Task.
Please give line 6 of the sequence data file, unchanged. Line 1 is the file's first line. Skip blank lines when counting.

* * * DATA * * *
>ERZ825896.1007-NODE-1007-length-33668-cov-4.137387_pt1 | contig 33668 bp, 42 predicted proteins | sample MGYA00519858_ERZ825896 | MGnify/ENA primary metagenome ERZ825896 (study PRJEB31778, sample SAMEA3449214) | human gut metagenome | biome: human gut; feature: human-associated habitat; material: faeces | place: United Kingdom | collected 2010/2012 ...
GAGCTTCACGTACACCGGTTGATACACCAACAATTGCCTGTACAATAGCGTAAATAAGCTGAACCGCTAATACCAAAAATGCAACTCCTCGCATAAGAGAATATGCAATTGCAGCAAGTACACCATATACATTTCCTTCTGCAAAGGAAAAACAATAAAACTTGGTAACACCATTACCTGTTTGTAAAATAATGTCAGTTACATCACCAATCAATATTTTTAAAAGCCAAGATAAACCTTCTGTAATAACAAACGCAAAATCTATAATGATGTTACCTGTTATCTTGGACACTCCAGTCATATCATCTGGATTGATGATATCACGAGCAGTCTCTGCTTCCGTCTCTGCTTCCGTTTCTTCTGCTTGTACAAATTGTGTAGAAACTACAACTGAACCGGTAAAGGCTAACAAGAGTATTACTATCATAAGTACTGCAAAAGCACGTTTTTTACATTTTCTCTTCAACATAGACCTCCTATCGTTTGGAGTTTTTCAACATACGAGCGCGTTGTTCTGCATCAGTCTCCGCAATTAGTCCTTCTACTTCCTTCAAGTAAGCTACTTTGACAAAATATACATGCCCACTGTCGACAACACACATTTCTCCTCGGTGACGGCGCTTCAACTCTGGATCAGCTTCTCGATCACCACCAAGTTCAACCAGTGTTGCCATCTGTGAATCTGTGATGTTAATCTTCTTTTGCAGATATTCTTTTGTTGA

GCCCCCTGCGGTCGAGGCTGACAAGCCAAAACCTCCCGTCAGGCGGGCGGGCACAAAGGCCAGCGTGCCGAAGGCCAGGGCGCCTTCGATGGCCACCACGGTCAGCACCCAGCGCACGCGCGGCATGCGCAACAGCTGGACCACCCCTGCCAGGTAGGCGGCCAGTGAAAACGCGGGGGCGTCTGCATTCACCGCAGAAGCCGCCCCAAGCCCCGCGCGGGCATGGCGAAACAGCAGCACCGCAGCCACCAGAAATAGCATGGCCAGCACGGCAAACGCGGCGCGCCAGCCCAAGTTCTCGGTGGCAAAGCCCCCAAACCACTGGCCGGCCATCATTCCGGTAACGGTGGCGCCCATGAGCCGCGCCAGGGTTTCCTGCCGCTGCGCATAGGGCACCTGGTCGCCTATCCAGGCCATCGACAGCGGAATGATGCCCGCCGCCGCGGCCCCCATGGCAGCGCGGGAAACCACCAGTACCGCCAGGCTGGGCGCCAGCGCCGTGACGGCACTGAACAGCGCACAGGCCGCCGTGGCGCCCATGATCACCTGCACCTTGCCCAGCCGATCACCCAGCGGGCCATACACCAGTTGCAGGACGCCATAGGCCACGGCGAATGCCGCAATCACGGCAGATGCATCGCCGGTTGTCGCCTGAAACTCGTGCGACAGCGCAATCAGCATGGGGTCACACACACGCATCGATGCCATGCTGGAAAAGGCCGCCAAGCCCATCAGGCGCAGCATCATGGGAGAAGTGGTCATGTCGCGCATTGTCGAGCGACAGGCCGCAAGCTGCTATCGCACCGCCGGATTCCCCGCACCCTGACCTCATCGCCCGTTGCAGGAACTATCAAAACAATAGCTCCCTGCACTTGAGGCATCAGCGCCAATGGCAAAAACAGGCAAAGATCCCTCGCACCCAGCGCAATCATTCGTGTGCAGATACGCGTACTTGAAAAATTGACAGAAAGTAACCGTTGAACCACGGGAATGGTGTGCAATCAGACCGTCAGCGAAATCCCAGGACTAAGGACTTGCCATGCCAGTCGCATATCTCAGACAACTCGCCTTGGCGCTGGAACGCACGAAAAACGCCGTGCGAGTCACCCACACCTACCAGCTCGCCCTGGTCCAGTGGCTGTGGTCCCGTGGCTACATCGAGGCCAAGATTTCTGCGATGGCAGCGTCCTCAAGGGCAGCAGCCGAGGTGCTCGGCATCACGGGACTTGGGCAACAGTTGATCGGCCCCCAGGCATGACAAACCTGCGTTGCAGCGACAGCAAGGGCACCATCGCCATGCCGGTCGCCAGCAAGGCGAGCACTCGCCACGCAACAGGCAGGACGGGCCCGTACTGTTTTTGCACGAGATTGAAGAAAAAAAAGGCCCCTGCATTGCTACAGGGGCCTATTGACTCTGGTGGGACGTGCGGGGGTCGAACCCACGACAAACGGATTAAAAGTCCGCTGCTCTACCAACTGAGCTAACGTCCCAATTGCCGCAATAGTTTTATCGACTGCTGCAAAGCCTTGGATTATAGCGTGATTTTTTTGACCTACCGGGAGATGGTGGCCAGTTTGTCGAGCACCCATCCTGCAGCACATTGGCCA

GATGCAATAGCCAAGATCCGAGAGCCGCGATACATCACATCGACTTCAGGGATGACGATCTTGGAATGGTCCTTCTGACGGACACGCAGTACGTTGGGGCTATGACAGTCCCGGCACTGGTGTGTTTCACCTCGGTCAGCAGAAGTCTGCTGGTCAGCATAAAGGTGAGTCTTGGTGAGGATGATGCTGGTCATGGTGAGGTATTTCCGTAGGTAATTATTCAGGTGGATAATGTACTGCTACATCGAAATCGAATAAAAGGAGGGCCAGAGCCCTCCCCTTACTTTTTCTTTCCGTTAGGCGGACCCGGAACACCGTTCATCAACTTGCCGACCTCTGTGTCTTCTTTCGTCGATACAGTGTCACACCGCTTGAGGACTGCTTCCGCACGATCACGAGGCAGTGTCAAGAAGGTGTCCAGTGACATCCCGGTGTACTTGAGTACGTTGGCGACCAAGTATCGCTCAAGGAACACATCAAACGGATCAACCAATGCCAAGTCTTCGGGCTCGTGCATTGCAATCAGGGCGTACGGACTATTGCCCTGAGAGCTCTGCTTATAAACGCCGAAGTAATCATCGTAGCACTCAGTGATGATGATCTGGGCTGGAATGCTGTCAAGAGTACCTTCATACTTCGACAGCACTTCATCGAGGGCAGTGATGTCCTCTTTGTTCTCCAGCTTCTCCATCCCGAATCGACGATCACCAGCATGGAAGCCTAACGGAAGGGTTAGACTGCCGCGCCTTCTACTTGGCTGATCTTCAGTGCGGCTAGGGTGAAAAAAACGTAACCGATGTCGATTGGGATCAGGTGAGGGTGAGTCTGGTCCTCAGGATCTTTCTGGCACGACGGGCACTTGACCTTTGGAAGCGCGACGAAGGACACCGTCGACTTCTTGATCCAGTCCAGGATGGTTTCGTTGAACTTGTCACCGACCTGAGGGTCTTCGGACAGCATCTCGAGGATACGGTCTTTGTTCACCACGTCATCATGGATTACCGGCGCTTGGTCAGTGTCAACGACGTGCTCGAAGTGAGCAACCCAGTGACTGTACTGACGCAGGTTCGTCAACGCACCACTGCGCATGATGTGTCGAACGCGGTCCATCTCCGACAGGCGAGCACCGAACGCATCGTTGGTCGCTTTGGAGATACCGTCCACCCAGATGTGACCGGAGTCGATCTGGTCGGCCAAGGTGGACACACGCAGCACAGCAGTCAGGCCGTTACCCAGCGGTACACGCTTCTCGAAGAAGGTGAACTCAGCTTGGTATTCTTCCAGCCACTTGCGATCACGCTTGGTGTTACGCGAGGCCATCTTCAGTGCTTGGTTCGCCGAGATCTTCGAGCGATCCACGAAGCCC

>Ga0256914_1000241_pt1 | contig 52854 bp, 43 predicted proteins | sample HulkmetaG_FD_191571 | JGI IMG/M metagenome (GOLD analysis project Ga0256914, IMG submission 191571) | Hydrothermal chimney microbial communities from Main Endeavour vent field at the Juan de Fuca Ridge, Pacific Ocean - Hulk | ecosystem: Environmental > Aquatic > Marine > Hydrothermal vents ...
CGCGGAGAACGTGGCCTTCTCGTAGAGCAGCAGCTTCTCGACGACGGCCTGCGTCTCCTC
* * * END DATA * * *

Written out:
CGCGGAGAACGTGGCCTTCTCGTAGAGCAGCAGCTTCTCGACGACGGCCTGCGTCTCCTC